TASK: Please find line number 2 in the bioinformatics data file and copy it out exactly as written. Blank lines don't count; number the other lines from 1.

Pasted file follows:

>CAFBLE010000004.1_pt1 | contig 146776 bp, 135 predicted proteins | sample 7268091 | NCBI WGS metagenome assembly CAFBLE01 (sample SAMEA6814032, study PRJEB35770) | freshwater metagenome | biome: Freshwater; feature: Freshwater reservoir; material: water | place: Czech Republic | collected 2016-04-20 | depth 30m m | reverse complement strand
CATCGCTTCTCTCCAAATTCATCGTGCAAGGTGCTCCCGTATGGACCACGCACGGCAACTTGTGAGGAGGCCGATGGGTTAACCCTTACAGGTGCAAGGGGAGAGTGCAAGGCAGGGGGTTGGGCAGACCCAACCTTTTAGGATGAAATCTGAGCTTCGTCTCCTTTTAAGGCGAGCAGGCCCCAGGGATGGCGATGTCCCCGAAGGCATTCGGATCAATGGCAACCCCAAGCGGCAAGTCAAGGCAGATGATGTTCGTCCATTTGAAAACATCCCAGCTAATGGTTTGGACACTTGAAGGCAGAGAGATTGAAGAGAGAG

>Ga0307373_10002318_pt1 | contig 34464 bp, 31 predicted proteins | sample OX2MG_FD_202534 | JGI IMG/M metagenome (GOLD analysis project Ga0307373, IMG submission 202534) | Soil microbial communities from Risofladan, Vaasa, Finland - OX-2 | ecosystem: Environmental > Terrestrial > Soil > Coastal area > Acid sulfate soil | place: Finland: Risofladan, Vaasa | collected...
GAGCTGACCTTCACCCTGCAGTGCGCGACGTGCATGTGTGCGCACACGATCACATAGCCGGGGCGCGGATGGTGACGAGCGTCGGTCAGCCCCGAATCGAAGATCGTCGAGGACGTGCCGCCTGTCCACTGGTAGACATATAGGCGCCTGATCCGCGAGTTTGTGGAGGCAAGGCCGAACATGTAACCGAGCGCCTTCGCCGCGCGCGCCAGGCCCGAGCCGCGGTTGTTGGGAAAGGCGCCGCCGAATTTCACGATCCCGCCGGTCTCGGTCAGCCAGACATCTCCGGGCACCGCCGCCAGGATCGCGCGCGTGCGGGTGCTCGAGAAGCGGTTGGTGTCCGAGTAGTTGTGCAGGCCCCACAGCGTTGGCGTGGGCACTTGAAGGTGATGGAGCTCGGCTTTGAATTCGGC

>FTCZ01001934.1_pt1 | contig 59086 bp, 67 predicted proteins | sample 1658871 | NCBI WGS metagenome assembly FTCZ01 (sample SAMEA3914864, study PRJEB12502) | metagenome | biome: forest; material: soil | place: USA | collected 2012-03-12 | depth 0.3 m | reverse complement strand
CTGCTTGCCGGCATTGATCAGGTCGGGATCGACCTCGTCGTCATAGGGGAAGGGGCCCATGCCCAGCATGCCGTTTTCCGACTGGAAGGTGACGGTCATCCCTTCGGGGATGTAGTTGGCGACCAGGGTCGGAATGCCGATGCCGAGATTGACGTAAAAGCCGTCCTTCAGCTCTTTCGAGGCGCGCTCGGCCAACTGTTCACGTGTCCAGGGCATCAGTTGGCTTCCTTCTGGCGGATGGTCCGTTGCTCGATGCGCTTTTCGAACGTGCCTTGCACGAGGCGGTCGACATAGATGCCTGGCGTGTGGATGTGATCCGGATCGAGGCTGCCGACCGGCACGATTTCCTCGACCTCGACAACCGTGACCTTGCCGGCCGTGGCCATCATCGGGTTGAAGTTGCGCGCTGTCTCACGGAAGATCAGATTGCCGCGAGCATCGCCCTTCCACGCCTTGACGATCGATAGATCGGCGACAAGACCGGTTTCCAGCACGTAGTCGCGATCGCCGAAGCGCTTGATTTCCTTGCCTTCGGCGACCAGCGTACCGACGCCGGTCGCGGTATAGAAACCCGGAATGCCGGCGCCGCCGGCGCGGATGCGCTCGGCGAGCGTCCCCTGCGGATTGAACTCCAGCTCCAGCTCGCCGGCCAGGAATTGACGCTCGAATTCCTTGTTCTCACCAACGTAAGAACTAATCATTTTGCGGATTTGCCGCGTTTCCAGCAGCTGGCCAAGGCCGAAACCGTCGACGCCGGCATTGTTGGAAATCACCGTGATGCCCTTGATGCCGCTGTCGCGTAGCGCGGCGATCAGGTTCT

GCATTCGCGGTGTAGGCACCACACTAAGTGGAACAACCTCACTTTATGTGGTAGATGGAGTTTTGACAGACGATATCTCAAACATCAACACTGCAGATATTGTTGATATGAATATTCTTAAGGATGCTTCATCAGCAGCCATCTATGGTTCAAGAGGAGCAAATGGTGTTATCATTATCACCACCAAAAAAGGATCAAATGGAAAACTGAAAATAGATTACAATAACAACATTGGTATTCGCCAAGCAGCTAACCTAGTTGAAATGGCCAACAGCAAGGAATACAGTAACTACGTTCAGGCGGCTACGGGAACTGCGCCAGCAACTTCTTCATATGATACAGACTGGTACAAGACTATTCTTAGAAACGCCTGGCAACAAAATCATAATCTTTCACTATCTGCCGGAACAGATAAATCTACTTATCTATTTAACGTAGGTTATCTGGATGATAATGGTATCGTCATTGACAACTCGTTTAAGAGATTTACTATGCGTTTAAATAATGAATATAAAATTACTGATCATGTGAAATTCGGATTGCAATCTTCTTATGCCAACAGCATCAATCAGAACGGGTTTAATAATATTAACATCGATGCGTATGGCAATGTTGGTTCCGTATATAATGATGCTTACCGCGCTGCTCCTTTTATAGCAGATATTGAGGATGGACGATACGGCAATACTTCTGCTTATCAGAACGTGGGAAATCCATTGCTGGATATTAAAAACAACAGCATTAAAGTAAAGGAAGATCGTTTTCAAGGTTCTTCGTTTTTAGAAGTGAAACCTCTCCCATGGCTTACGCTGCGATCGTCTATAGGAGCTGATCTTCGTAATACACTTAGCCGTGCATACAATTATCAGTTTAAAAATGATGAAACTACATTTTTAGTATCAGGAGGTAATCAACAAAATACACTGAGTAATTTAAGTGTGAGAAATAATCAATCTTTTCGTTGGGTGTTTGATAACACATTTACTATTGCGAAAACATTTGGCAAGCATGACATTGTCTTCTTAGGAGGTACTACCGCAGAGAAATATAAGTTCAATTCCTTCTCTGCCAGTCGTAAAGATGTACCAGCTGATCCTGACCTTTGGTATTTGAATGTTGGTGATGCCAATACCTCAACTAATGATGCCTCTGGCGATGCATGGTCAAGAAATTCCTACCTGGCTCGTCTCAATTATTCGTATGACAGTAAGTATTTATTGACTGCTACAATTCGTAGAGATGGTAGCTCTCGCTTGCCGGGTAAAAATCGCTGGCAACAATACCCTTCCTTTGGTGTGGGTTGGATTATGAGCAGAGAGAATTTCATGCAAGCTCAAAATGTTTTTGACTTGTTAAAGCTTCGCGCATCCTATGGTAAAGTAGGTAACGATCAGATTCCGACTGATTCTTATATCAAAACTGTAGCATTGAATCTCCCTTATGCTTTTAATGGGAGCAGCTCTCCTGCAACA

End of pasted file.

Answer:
CATCGCTTCTCTCCAAATTCATCGTGCAAGGTGCTCCCGTATGGACCACGCACGGCAACTTGTGAGGAGGCCGATGGGTTAACCCTTACAGGTGCAAGGGGAGAGTGCAAGGCAGGGGGTTGGGCAGACCCAACCTTTTAGGATGAAATCTGAGCTTCGTCTCCTTTTAAGGCGAGCAGGCCCCAGGGATGGCGATGTCCCCGAAGGCATTCGGATCAATGGCAACCCCAAGCGGCAAGTCAAGGCAGATGATGTTCGTCCATTTGAAAACATCCCAGCTAATGGTTTGGACACTTGAAGGCAGAGAGATTGAAGAGAGAG